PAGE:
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“Learn how to lower your high cholesterol and improve your heart health by following a low cholesterol eating plan”–Paul Ebeling
The Big Q: What Causes High Cholesterol, How to Lower It?
The Big A: High cholesterol can be caused by several factors—including family history. Lack of exercise, being overweight, an unhealthy diet (think high intake of fast foods, processed foods, animal fats and sugar), plus smoking can all play a role in raising your cholesterol.
According to the CDC, a total cholesterol of over 200 mg/dL is considered high. However, there are no symptoms of high cholesterol, so be sure to have a discussion with your medical provider about getting your levels checked. Although high cholesterol does not have symptoms, side effects of high cholesterol include heart attack and stroke, so it’s important to practice prevention and discuss your risk factors at your annual doctor visit.
A low cholesterol diet plan can help to reduce bad cholesterol levels (LDL cholesterol) and increase HDL cholesterol, the good cholesterol. A low cholesterol diet plan can easily be implemented by the addition of foods to your eating plan that reduce LDL cholesterol as well as eliminating foods that increase LDL cholesterol.
1. Cholesterol can be found only in foods from animals, and not in plant foods. Reducing the amount of meat in your meals and increase the amount of whole grains and vegetables to compensate if needed. Replace beef, pork or lamb in meals with fish or chicken.
2. The fats underneath chicken skins, lard, bacon fat or the fat from a piece of prime rib of beef are saturated fats, and they are considered “bad” fats because they increase LDL cholesterol.
- Choose lean cuts of meat. Beef cuts which are lean are the sirloin, round and chuck. Pork cuts which are lean are the loin chop. Lamb cuts which are lean are from the loin, arm and leg. Select USD A graded cuts of beef and lamb marked Choice and Select. These cuts are leaner than Prime.
- Bake or broil rather than frying meat.
- Bake or broil meat over a rack, so that the fat can drain off into a pan.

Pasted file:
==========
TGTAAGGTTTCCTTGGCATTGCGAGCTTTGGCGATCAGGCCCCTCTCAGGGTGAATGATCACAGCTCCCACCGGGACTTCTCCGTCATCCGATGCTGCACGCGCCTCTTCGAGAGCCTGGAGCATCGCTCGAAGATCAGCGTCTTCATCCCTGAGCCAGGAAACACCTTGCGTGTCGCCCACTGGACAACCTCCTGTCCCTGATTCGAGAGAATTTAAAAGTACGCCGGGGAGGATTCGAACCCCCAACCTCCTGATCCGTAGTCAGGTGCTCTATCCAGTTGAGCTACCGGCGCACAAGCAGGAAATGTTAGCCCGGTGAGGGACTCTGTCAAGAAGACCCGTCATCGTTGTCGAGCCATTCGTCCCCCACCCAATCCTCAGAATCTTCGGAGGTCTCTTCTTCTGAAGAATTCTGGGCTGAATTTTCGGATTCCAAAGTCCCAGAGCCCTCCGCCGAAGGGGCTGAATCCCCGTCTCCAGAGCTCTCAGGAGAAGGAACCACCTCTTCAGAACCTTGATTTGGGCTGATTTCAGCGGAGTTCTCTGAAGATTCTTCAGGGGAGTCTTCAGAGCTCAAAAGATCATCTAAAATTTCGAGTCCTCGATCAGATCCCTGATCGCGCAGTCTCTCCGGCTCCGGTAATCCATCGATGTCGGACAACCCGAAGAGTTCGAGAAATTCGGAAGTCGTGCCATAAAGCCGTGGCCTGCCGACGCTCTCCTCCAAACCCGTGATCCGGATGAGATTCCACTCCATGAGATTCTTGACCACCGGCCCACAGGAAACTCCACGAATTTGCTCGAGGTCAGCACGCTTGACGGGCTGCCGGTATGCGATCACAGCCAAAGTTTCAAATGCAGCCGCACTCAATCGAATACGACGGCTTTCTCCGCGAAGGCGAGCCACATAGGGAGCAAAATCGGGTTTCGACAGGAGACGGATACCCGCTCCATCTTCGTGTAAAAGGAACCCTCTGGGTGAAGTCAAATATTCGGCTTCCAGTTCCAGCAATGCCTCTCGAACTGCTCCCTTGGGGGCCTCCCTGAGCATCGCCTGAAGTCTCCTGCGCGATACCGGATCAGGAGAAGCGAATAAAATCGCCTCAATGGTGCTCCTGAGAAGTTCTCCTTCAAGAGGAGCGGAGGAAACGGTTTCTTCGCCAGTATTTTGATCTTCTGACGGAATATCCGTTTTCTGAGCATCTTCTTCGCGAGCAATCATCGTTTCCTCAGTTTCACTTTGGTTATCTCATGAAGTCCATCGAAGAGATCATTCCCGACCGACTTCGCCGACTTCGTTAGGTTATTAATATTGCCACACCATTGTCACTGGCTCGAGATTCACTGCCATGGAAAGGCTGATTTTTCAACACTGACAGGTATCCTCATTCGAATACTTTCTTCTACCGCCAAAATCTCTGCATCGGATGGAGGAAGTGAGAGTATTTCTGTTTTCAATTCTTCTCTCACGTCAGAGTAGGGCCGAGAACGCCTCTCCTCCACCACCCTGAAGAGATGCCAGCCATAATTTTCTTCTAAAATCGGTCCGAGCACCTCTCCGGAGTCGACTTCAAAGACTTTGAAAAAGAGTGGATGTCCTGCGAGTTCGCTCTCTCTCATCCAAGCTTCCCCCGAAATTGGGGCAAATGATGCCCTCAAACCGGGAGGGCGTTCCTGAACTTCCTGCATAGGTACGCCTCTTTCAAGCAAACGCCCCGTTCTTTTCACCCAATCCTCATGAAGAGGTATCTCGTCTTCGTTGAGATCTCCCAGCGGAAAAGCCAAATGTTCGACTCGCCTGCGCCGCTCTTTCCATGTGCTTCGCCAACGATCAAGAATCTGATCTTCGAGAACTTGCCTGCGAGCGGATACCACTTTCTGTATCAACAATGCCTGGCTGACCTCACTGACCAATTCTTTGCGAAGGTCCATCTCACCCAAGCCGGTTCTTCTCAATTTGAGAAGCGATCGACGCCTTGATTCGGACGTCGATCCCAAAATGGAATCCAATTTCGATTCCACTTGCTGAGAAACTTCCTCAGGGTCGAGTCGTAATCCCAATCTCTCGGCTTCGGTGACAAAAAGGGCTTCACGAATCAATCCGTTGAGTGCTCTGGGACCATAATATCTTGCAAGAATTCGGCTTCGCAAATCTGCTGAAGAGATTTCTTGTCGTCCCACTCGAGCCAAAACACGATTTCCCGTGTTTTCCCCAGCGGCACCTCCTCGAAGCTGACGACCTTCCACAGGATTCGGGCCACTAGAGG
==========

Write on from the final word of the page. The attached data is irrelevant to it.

- Before cooking, trim all visible fat from the meat.
- Place homemade stews and soups in the refrigerator after cooking, and then the solidified fat can be skimmed off the top. The same can be done for canned soups that contain fat.
- Choose chicken or turkey instead of duck and goose.
- Take the skin off chicken and turkey before cooking.
- Avoid processed meats, which are usually high in saturated fat.
- If you are on a cholesterol lowering diet plan, eat organ meats such as liver, kidney and brain very seldom, as they are very high in cholesterol.
3. The fats in butter, milk and cream are saturated fats. Reduce the amount of dairy fat. Use Low-fat or fat-free milk instead of whole milk. Use low-fat cottage cheese and other low-fat cheeses.
4. Increasing consumption of soluble fiber found in whole grains helps to lower cholesterol. Good sources of dietary soluble fiber include oatmeal and oat bran, kidney beans, Brussels sprouts, pears and apples. Use brown rice instead of white rice and use whole grain pasta.
5. Trans fat acts like saturated fat which raise the level of LDL cholesterol. Avoid commercially baked and fried foods, they contain trans fats. Examples of foods loaded with trans fat are doughnuts, French fries, cookies, muffins, crackers, pies and cakes. Some margarine also has trans fats, choose soft margarine over harder stick forms. When eating out choose baked or broiled instead of fried.
6. Although the amount of cholesterol in an egg is 14% lower than previously recorded, a large egg has an average of 185 mg cholesterol. Reduce amount of eggs consumed, or use egg whites instead of yolks. The cholesterol from eggs is all found in the yolks, egg whites are an excellent source of protein.
7. Monounsaturated fats are fats which help reduce cholesterol levels. Canola oil, Olive oil and peanut oil are rich in monounsaturated fats. Cook with canola or olive oil instead of corn oil.